Wednesday, June 20, 2012

Watching Other Janes

Today I thought I would share with you my thoughts on early adaptations of Jane Eyre. The 1934 adaptation starring Colin Clive and Virginia Bruce, and the 1944 adaptation starring Orson Welles and Joan Fontaine.

The 1934 adaptation is almost comical. I'm not sure comedy was the intent, but this adaptation is only an hour and five minutes!!!! If you found some of the newer adaptations rushed (2011, 1996, 1997, etc.) then you may not believe how condensed it can be. There is also something awkward about this adaptation. Virginia Bruce is just not convincing as Jane Eyre. Not in any way. (And I really wish her clothes had fit her. The costumes just do not hang right on her, they just don't fit. OR else they were trying really hard to make them as unflattering to her as possible.) I could talk about all the hundreds of details that just weren't right about this edition, or you could watch for yourself.  But despite all that, I do consider it worth watching...if you're a big Jane Eyre fan! OR if you just want a GOOD laugh!!!!

Jane Eyre meets Mr. Rochester *before* she even meets Mrs. Fairfax or Adele
Jane (in a frilly dress) has her first conversation with Mr. Rochester and sings 
Naughty Adele in a Tree
Jane Puts Out the Fire All On Her Own
Adele being absolutely ridiculous in front of the guests but charming too
Mr. Rochester tricks Jane leading to the...  Proposal
Now this certainly wasn't in the book....OR...this Bertha doesn't quite look crazy

I recently rewatched the 1944 adaptation of Jane Eyre starring Orson Welles and Joan Fontaine. I watched it at the first of the year and liked it, this time I may even have loved it. I think I appreciated Orson Welles' Mr. Rochester even more than before. One thing I've come to appreciate are the scenes between Jane and Edward. Particularly the oh-so-crucial scene between them after the big reveal. Orson Welles got this just right. He wasn't absurdly violent, he wasn't abusive; his heart ache and pain was transparent. He was full of sorrow and regret. Anyway, I thought this adaptation was great in the romance department. Passion, romance, drama, this movie has it in abundance. And this adaptation even features Jane as a child, even takes time to have her become good friends with Helen. True this one doesn't have her cousins or her inheritance. No St. John Rivers to propose marriage giving Jane Eyre an alternative. But. It does have John Sutton as "Dr. Rivers" the man responsible for saving the young Jane from her misery. Is it melodramatic? Yes. Is it entertaining? Yes!!! Is it worth watching?! Definitely!!!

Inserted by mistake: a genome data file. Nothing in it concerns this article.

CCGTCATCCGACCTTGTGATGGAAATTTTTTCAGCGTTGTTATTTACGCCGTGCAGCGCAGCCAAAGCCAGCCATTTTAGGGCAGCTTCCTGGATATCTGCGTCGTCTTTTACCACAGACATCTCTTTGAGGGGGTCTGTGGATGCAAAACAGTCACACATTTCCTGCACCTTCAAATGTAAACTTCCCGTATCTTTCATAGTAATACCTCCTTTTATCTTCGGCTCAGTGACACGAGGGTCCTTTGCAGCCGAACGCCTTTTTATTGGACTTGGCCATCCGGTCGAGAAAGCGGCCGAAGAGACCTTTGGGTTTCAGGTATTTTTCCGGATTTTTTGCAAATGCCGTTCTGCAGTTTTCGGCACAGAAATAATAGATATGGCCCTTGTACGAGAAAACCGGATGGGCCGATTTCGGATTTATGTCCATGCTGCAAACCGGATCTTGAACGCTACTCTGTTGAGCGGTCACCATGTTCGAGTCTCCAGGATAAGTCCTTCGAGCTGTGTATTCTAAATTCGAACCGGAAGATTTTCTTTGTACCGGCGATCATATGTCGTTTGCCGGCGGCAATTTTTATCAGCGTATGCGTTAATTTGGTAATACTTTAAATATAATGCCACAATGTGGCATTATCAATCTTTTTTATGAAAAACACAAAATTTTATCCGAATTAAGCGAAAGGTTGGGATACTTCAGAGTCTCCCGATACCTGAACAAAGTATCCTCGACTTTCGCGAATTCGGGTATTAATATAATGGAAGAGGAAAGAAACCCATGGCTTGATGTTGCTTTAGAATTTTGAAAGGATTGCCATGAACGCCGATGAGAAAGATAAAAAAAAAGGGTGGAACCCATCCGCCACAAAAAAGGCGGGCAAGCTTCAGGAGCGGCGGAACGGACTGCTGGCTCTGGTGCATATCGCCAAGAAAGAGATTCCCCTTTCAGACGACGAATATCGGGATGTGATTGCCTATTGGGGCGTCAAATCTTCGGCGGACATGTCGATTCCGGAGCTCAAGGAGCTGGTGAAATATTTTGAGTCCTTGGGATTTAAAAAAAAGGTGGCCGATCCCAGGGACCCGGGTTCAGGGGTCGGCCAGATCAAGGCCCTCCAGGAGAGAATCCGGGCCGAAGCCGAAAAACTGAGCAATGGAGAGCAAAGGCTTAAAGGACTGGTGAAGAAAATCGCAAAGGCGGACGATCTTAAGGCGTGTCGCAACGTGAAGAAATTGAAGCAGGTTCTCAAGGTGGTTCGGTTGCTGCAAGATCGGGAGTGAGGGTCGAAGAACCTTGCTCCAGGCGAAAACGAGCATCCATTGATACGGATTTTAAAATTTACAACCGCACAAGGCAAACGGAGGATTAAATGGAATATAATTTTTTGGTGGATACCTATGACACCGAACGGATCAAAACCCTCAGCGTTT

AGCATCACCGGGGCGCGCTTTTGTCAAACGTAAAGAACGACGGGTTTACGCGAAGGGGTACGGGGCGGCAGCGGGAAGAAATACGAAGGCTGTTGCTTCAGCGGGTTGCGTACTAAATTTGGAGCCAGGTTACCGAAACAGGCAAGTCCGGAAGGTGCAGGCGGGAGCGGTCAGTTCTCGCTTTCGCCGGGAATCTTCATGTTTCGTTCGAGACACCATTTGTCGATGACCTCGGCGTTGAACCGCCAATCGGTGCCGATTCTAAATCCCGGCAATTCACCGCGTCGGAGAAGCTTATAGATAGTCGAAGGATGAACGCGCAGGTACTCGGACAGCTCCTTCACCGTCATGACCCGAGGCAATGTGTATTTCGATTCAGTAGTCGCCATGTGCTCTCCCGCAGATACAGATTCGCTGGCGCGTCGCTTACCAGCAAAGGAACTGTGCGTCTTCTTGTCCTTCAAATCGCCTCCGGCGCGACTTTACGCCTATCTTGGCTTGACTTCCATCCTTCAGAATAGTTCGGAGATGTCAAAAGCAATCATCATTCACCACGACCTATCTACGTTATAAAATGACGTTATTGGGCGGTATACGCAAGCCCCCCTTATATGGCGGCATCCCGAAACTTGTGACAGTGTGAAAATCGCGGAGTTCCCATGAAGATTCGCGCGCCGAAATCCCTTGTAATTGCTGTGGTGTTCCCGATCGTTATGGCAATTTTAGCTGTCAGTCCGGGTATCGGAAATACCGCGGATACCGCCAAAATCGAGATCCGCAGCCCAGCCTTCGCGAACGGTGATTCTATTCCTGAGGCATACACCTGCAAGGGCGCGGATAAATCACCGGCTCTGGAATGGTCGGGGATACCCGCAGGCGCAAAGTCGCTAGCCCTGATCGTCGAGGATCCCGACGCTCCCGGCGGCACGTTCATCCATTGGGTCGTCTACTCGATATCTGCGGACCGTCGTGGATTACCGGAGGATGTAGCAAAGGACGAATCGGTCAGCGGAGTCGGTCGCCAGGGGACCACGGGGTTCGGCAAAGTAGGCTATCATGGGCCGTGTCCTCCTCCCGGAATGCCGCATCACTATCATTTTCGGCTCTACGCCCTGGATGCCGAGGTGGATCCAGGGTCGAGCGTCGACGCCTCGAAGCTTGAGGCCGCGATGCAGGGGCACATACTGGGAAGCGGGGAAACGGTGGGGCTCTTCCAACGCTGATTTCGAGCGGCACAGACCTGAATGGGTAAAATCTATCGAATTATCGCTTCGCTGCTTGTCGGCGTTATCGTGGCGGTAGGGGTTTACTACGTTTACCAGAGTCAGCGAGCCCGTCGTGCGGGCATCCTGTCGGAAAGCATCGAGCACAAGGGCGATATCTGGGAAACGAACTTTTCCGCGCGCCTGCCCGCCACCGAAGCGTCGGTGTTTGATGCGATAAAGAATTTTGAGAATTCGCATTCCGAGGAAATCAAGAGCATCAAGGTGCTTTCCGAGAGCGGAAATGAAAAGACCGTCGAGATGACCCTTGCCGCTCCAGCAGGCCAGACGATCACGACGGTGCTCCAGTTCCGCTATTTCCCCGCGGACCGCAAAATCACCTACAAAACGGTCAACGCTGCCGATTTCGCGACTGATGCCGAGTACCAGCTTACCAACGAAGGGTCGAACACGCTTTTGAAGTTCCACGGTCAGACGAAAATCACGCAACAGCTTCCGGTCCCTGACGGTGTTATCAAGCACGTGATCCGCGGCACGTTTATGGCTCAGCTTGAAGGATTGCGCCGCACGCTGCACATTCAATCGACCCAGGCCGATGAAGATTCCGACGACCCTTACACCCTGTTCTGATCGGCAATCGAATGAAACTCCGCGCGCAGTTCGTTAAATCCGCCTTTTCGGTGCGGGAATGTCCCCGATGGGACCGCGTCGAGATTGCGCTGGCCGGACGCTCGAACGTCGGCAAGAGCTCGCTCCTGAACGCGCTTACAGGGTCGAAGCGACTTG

I also appreciate this adaptation because of the childhood scenes we get with Jane, Helen, Mr. Brocklehurst, Mrs. Reed, and Dr. Rivers. I really enjoyed Agnes Moorehead as Mrs. Reed--she was wonderful! And Henry Daniell as Mr. Brocklehurst, well, he's so brilliant at being evil!!! (Helen is played with Elizabeth Taylor, and she is quite angelic.)

Jane Eyre meets Mr. Rochester
The Oh-so-dramatic proposal 
The Happy Ending

I also watched a television adaption from 1949 starring Mary Sinclair as Jane Eyre and Charlton Heston as Edward Rochester. This may just be the worst Jane Eyre ever. It just doesn't work on any level. It's not entertaining; it's not believable as a drama, horror, or comedy. It takes an incredible amount of liberties with the book. There's not one character that is believable or likable in this production. Was it the acting? Was it the script-writing? I'm not sure. But I do think it's sad that the two commercials for Westinghouse products--the first for an electric range with not one but two ovens, and an electric sheet so you don't have to sleep with twelve pounds of blankets to stay warm--are more interesting than the drama itself.

Part one, part two, part three, part four.

© 2012 Becky Laney of Becky's Book Reviews


CharmedLassie said...

Watched the 1944 adaptation a few months ago and rather liked it. There were very good scenes, obvious deviations, but an overall sense of loyalty to the story.

Becky said...

CharmedLassie, of the three the Orson Welles one is by far the best. I really, really, really, really like it actually. It's not technically as faithful to the book as some other adaptations, but what it has it has in abundance CHARISMA. It just works as film! said...

Nice looks at those old Jane Eyre films. The 1934 is a real crackup! I haven't seen the Heston version - and after reading your review, I don't especially want to, but will try to find it for the sake of completeness. Please visit my site for reviews of other Jane Eyre movies:

Becky said...

Here's the link to the whole 1949 film. I really enjoyed your website!!! I'm also trying to watch as many adaptations as possible.